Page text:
The Des Moines Register from Des Moines, Iowa on August 31, 1975 · Page 16
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August 31, 1975

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The Des Moines Register from Des Moines, Iowa · Page 16

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Des Moines, Iowa
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Sunday, August 31, 1975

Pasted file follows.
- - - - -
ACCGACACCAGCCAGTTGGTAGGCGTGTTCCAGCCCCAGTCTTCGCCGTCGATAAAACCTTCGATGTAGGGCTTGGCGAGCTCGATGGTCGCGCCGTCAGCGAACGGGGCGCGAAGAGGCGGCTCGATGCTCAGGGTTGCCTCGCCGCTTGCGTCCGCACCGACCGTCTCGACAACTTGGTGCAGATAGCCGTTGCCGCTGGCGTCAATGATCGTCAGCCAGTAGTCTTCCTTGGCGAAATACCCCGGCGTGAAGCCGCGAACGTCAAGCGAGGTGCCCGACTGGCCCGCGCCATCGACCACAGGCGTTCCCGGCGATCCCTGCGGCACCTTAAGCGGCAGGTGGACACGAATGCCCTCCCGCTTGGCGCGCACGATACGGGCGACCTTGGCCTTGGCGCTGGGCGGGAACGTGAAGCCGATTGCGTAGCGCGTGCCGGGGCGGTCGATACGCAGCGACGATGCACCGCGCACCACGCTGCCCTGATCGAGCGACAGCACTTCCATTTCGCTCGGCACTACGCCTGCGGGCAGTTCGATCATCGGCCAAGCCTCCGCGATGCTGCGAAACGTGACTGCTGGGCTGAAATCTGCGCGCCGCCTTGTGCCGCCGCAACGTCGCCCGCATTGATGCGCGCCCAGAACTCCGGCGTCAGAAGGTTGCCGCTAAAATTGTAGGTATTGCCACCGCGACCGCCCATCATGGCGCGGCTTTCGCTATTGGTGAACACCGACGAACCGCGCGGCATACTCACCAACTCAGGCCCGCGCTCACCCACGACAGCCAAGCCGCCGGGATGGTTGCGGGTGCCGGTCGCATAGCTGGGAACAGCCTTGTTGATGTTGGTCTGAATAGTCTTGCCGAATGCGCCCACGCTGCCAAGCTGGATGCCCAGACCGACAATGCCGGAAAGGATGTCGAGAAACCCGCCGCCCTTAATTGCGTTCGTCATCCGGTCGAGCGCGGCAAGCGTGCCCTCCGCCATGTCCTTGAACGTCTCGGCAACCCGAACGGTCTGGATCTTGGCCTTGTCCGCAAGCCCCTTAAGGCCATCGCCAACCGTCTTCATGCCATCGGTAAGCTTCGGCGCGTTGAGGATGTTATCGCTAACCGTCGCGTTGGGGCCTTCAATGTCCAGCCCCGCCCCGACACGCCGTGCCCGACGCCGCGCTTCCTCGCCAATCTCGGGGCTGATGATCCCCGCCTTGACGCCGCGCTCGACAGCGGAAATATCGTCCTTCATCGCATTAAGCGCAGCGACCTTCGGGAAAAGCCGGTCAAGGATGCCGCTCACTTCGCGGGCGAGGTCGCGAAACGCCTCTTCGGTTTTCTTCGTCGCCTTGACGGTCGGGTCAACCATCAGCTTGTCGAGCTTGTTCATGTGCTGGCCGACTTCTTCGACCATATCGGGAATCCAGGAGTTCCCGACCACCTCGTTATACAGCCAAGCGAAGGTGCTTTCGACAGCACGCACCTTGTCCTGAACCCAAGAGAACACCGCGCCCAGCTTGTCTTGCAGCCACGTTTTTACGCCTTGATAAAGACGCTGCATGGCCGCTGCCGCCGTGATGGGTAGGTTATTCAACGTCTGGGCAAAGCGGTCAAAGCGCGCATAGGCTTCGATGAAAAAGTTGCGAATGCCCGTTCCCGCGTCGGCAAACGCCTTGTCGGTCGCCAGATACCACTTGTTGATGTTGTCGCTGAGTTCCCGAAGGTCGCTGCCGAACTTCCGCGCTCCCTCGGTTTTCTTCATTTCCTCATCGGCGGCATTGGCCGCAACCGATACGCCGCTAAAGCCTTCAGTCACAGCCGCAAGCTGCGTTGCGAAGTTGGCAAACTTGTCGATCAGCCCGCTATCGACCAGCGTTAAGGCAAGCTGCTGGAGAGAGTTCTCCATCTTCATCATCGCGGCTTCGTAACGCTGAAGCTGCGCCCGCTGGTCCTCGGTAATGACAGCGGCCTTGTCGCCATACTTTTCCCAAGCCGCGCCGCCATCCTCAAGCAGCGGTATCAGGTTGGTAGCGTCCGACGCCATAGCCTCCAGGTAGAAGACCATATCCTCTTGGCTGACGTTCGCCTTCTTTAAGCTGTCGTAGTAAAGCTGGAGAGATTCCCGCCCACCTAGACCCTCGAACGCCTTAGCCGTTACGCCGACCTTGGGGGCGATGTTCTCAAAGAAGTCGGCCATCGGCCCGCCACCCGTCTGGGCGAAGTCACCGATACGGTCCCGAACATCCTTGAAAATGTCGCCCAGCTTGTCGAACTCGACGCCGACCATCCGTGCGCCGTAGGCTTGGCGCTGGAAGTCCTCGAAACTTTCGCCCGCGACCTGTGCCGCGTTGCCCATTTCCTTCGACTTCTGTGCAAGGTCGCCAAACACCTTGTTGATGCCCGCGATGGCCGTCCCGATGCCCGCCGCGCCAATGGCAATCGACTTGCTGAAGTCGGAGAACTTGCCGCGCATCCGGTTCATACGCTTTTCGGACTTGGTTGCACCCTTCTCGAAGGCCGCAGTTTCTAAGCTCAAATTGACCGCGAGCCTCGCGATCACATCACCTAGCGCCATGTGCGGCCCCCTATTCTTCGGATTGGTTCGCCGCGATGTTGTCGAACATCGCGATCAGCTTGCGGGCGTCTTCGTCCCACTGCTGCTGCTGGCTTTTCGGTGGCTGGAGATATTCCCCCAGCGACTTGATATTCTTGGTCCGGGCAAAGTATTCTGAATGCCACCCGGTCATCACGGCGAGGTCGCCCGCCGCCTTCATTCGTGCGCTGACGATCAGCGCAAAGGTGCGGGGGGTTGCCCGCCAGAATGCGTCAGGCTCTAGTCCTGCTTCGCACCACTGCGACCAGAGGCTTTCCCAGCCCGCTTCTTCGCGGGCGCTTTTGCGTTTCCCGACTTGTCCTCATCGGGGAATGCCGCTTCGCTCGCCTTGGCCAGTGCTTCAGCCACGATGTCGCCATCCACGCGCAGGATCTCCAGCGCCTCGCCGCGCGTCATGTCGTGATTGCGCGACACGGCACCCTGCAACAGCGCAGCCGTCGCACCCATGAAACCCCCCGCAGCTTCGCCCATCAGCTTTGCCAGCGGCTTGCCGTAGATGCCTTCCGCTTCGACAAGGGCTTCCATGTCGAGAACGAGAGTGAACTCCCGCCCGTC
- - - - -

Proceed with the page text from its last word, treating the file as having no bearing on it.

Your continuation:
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31.197S • DES M01NES SUNDAY CHARLOTTE BRUNK Ellubeth I (miniature by Nicholas Milliard, 1571) Sir Walter Ralegh, by Johi Wintoa (352 pafei); Coward, McCaon & Geoghegan, $15. This handsome portrait, lavish with illustrations in color .and black and white; chronicles the dramatic and tragic life of a brilliant figure of Elizabethan England. Sir Walter Ralegh's biographer lists him impressively — "courtier, soldier, sailor, explorer, poet, parliamentarian, patron of the arts, falconer, gardener, botanist, chemist, historian, war reporter and antiquary." He was a man of action and violence and tearing ambition; he also was a writer of delicate poetry that showed a sad and thoughtful side. His name, modernly spelled Raleigh, interestingly had several versions in his time — Ralegh, Rauley, Rauleygh. But in 1584 he decided on the spelling Ralegh and he pro- nounced it as "Rawly." Ralegh rose to fame 'as a favorite of Queen Elizabeth once she noticed him. He was then 28 and darkly hand-' some, bold and eager, elaborately garbed usually in white and silver. Elizabeth "realized his brilliance and his versatility, but she never: admitted him to her Privy Council" and thus Ralegh never realized his dream of being a statesman. "He was* to be her creature. His future, lay utterly in her favour." One Ralegh observer of the times, Sir Robert Nauntpn, saw Ralegh's career as a caprice of Fortune ..." she tost him up of nothing, and too and fro to greatness*, and from thence down to little more than to that wherein she found him (A bare Gentleman)." For Fortune substitute 'Elizabeth or her successor, James I, who sent Ra- "Sir Walter Ralegh, the Queen's 'dear Walter'. attributed to Federico Zuccaro (c. 1540-1609)." Portrait legh to that fatal block in the Palace Yard at Westminster. Winton, English historian and novelist, tells a vivid story with engrossing use' ofleC- ters and quotations' from records and writings of Ralegh's day, pointing it up throughout with fascinating | illustrative material. Ralegh is seen as a soldier, as leader of expeditions to the New World (he founded colonies in Virginia), as a writer of skill both in prose and poetry, as .hapless searcher for Eldorado in Guiana. There are chapters on his marriage, which infuriated the Queen, his final failure to find gold in the Orinoco, his years of imprisonment in the Tower of London, finally his execution for alleged treason in 1618, grippingly narrated by Winton. He concludes movingly with some words of Sir Walter Ralegh addressed to Death: " ... thou hast drawn together all the far stretched greatness, all the pride, cruelty, and ambition of man, and .covered it all over with these two narrow words, Ht'c jo- cct." — Charlotte Brunk Like narrative of a newsreel film Ragtime, by E. L. Doctorow (270 pages), Random House; $8.95. To deal with a unique period in U.S. history, E. L. Doctorow has developed his own, peculiar writing style. It reads like the narrative for a newsreel film. His sentences are mostly short, punchy and flatly factual-sounding. He paraphrases quotations and uses no quotation marks. He freely blends fact and fiction, real and imaginary characters. And out of this he has developed an unusual and imaginative novel that seems somehow to genuinely capture the mood of America in the early 1900s. It pulses with the cross-currents of culture and society of an America in transition, an America on the verge of rapid and irrevocable change. Patriotism, free enterprise and Yankee ingenuity are still "reliable sentiments," as Doctorow puts it, but the seeds of socialism and social reform have already been planted. The novel paces along like one of the syncopated com- positions'of Scott Joplin and in it, "ragtime" becomes more than the budding new E. L. Doctorow musical style, it becomes the timing, beat and melody of an entire era of the nation's history. \l , Doctorow's work involves three families whose lives become entangled with the likes of J. P. Morgan, "Red" Emma Goldman, Henry Ford, Harry Houdinl, Evelyn Nesbit, Harry Thaw and Emi- lianoZapata. Under the author's clever rendering, the fictional char* acters become almost indistinguishable from the real Best Seller List <VM M NM YM TMIM) Fiction Tkii Wttk Uit Wttkt Wttk OiLiit 2 4 1 10 1 RAGTIME, by E. L. Doctorow. (Random Howt, J8.95.) 2 lOOKINtitORMIt.GOODBAR ( byJudKliRo»Mr.(SlmMA Schutttr.S7.95.) 3 SHOGUN, by Jamil CtawMAlhtntum,!112.50.) 5 6 4 THE GREAT TRAIN ROBBERY, by ItttlutlCrkktOfl. 3 9 (Knopf, 97.95.) 5 CENTENNIAL, fay J»m« Michtner. (Random How*, 6 ' 52 6 THE'MONEYCHANGERS, by Arthur tUXcy. (OouMtoiy, 4 22 $10.) 7 SHARDIK, by Richard Adams. (Simon iSchustir, J9.95.) 7 15 8 THE EAGLE HAS LANDED, by Jack Hi9>nj.( Holt, Rinthart 8 3 & Winston, $8.95.) 9 THE BOAT, by Lothar-Gunthtr Buchtwim. (Knopf, $10.) 10 3 Wattry advtntum of a U-boat cr«w. 10 THE DREADFUL LEMON SKY, by John D.MacDould. 9 23 (Lippmcolt,$6.95.) General Tkii 1*** Wttkt Wttk Wttk Of Lilt 1 BRUCHOFFAITH,byTh*adorcH.Whitf.(Athtiiwinand 1 14 Reader's Digest Press, $10.95.) 2 TM,byHaroWH.Bloomfield,M.O.,andMlchailP«ttrCaln 2 12 and Dennis T. Jafft. (Otlacortt, $8.95.) 3 SYLVIA PORTER'S MONEY BOOK, by Sylvia PorUr. 4 7 (Doubkday, $12.50.) 4 TOTAL FITNESS, by Laurence E.Morchouse and Leonard 3 17 Gross. (Simon & Schuster, $6.95.) 5 CONVERSATIONS WITH KENNEDY, by Benjamin C. 7 14 Bradlee,( Norton, $7.95.) 6 HOW THE GOOD GUYS FINALLY WON, by Jimmy Breslin. 5 12 (Viking Press, $6.95.) 7 WITHOUT FEATHERS, by Woody Allen. (Random House, 8 3 $7.95.) 8 THE ASCENT OF MAN, by J.Bronowski. (Little, Brown, 6 23 $17.50.) 9 THE SAVE YOUR LIFE DIET, by David Reuben, M.D. 10 4 (Random House, $7.95.) 10 KATE, by Charles Higham. (Norton, $7.95.) 9 lt*ud «n rwtrtt Own rim dun V» kWkMrt* In 111 < Stain. Wttkt are n*t ntctturtv ccnMcuttv*. MrtMlMM ones,,.', whose names and maneuverings highlight, intensity and manipulate the plot the way they shocked, stirred and changed the American psyche, to the accompaniment of the sensational newspaper headlines they produced. An Important part of Doctorow's genius in the novel is his ability to produce vivid Images of major events, then set them against quick, short sentence bursts that expose their Ironies. For example, Henry Ford, employer of many men (a good number of them foreign- born), a believer that most men are too dumb to make a good living, watches a new auto plop down off the assembly line and the car's twin appear exactly six minutes later. He experiences "an ec- stasy greater and more intense taan that vouchsafed to any American before him, not excepting Thomas Jefferson." He allots 60 seconds "for a display of sentiment." Then Doctorow concludes his description of the event with the observation that Ford "loved birds and animals and counted among his friends John Burroughs, an old naturalist who studied the humble creatures of the woodland — chipmunk and raccoon, junko, wren and chickadee." In Doctorow's vision of the era, fact and fiction, reality and Interpretation merge and become integral, inseparable parts of a narrative that exposes the foibles and Idlosyn- cracies of one of our nation's most complex and confusing eras. —Gary Heinlein A trio of reviews in brief Uncle Whiskers, by Philip Brown, illustrated by Eric Taasley (88 pages); Little, Brown, $5.95. A fragile, and true, story with haunting appeal is this one of a courageous cat named Uncle Whiskers who lived yean on literally two feet, his hind ones. An accident robbed him of one front leg and maimed the other. His stout heart and brave spirit and lively intelligence kept him going, helped him to be a dedicated hunter and stalwart company for the Browns. Philip Brown is a British naturalist and his little book is a touching memorial. Cat-lover or no, you will appreciate it. Heaven and Hell and the Megas Factor, by Robert Nathaa (113 pages); Dela- certe. 15.95. It is such a joy, in the midst of books on problems. of exposes, of novels inhabited by characters you are thankful you never knew to read this slight whimsy-fantasy about a joint effort of Heaven and Hell to reform human beings. If the author's name were not on the book, you would stiil know it for a Robert Nathan creation — he has been doing such delicate and witty little philosophies and commentaries on humanity for years. In bis latett be. has Buck- thorne, from Hell, meeting a pretty, other-worldly girl, Sophia, from Heaven, on the streets of New York City. He saves her from muggen and their romance and crusade begin. The hope of a cure for crime. A microbe? Unlikely? Probably. De- ligbtful? Ob, yes. Waiting to Hear From William, by Babs H. Deal; Doo- bleday, $5.95. William Mclaughlin, a writer with a great interest in the occult, has died and left a clause in his will that requests his widow Flora, brother Hank and friend Ted to assemble in the McLaughlin home in Dutchess county, New York — to wait for him. He has planned to return. Some engrossing conversation, meditation, argument take place among the waiters. Also some scary happenings. Good hammock reading. -C.B. A Beautiful Picture Is Only as Good as Its FRAME! .let us h«lp you with the proper selection. 1ft 07 ABB All ""US lU/o Urr TkisWNkOily Lramgs and art loth?:, . 187. She wrote of society's rejects The Leiely Hunter A Bi- egratty of Canon McCullen, •y Virginia Spencer Carr (III pages); Doobleday, tlt.10. Gore Vidal didn't like "her self-loving arias." A friend hoped she would not be "depicted biographically for posterity cloakrdfir White or wearing a halo." To an acquaintance, she "had a terrible power of destruction." Someone else called her "the Iron butterfly." But her mother loved Lulu Canon Smith. From the child's birth, Marguerite Smith aimed her eldest daughter for something special. Marguerite Smith was a Fame Mother, pushing her daughter toward great goals. The daughter, as ;Carson McCullen, took little • time to achieve those goals of fame and literary distinction,, in "The Heart Is a Lonely Hunter," "The Ballad of the' Sad Cafe" and "The Member of the Wedding." But the cost was high. Carson McCullers — chronicler of the lonely, the isolated, the grotesque — went through life as "both a Joy and a burden," biographer Virginia Spencer Carr says. This excellent, full- .scale biography covers her illnesses, her psychic difficulties, her marriage(s) to James Reeves McCullers, jr., a .fellow southerner and a good storyteller whose dream of being a writer was swamp-. ed by his wife's success and his own dependence. Reeves's househusbandry and periodic care served her special genius, but Canon always asked for more.than most other human beings would or could give. She had a craving for company, for attention; for adulation that was insatiable through a life riddled with strokes, broken bones, a heart attack, breast cancer. Her bisexual nature unhinged her relationship with Reeves, and her drinking, through her whole adult life, took a heavy toll of her own creativity and other individuals' psychic energy. "She needed a certain amount of alcohol in her system to function creatively," Mrs. Carr says. This constant need for "a little toddy for the body" that runs through her life has the cumulative effect of making the interested reader want to swear off alcohol forever. As adept as she was in empathizing with society's rejects, she herself "seemed to plead constantly for approval" and "again and again played the role of a wounded sparrow." A literary success at 23 with "The Heart Is a Lonely Hunter," Carson did most of her good writing early. 'For the second 25 years of her life, she was largely an invalid. That, coupled with her need always to be king of the mountain, drained Reeves arid ultimately left him alone in France with his own self- destructive urges. He finally committed suicide. Canon McCullers died in 1967, having fought her losing battle for a quarter of a century and having written her last book. "Clock Without Hands," against literally painful odds. Though this "life" is a well-written account, It at to Carson McCulleri's art, $1 her life, that one mutt to* for strengths. In her life are weaknesses and destructive qualities that were readily understood but not as easily forgiven by many who katw her. — Joan Bunk* Canon McCullers Who's keeping a diary now? Dog Days at the White House, by Traphes Bryant with Frances Spatz Leighton (332 pages); Macmillan, Good grief, another snitch at the White House. This one, for crying out loud, kept track of the presidential job apparently that did not tire him greatly since he also kept a diary and, following the lead ?f maids and •cooks before him, turned it over to • writer and presto,, another glimpse through the keyholes at the White House. Traphes Bryant started out working for President Tru- man as an electrician and was appointed keeper of the dogs by President Kennedy. He continued in that role until 1973 when he retired during the Nixon second term. It stands to reason that even a dedicated dog fancier would be hard put to write 332 pages about presidential canines, and Bryant doe* not disappoint. On the ruse that he has an anecdote about President Kennedy's dog, Pushlnka, Bryant really has an anecdote about Kennedy's skinny-dip- ping'in the White House pool with a tall blonde girl on the day that Jacqueline Kennedy was off on a trip of some sort. Now comes the good part. Mrs. Kennedy returns unexpectedly (did she forget her purse?) and while the staff sounds the alarm everyone scatters. President Johnson apparently was the dog-lovingest president Bryant served and of coune he recounts the famous Incident when LBJ lifted one of Ala beagles of/ the around by its ears. There is no picture of this incident, however, amazing in that the book contains 65'pictures of presidents and their dogs and their families. If you like a little bit about dogs and a lot of gossip. you'll love Bryant's book. I didn't, finding myself yawning over a line that Pat Nixon did not sleep in the same bed with her husband as Bess Truman had with her husband. In fact I found myself worrying about poor President Ford. Somewhere in the White House right now is a gardener, or a cook, or a valet who is scribbling and scribbling each night in a diary in order to satisfy the public's insatiable desire to peep through the keyholes at the White House. — Gene Raffcnsperget Wll bookyou on a tour at your new mldenbooks. Special Value Booki Young Reader* Diet Books Art Gardening Biography Cookbuoki Phutoinphy ETC OPEN NOW at Valley West, West Des Moines. Lower Level of Mall II IK RANDOM DK.TIONAKY n( the l..V,USH LAN<;I AU. i WIN THE RANDOM HOUSE i DICTIONARYOFTHE ! ENGLISH LANGUAGE j Unabridged,worth : S35.(X). Yours if your name is drawn in our drawing. Hourb: Open 10 a.m. to 9 p.m. Mon. thru Fr Sat. 10 a.m. to 5:30 p.m.; Sun. 12 noon to 5:30 p.m. Your new Waldenbooks Store is the place to visit whenever the bookworm in you needs a little attention. You can come in and browse all day if you want to. Our people can show you bonks .ualore on any subject that . intercuts you.They can also y show you to our special value books, the kind that can save you a lot of money. So come and let us introduce ourselves at your new Waldenbooks Store. Phone 225-1753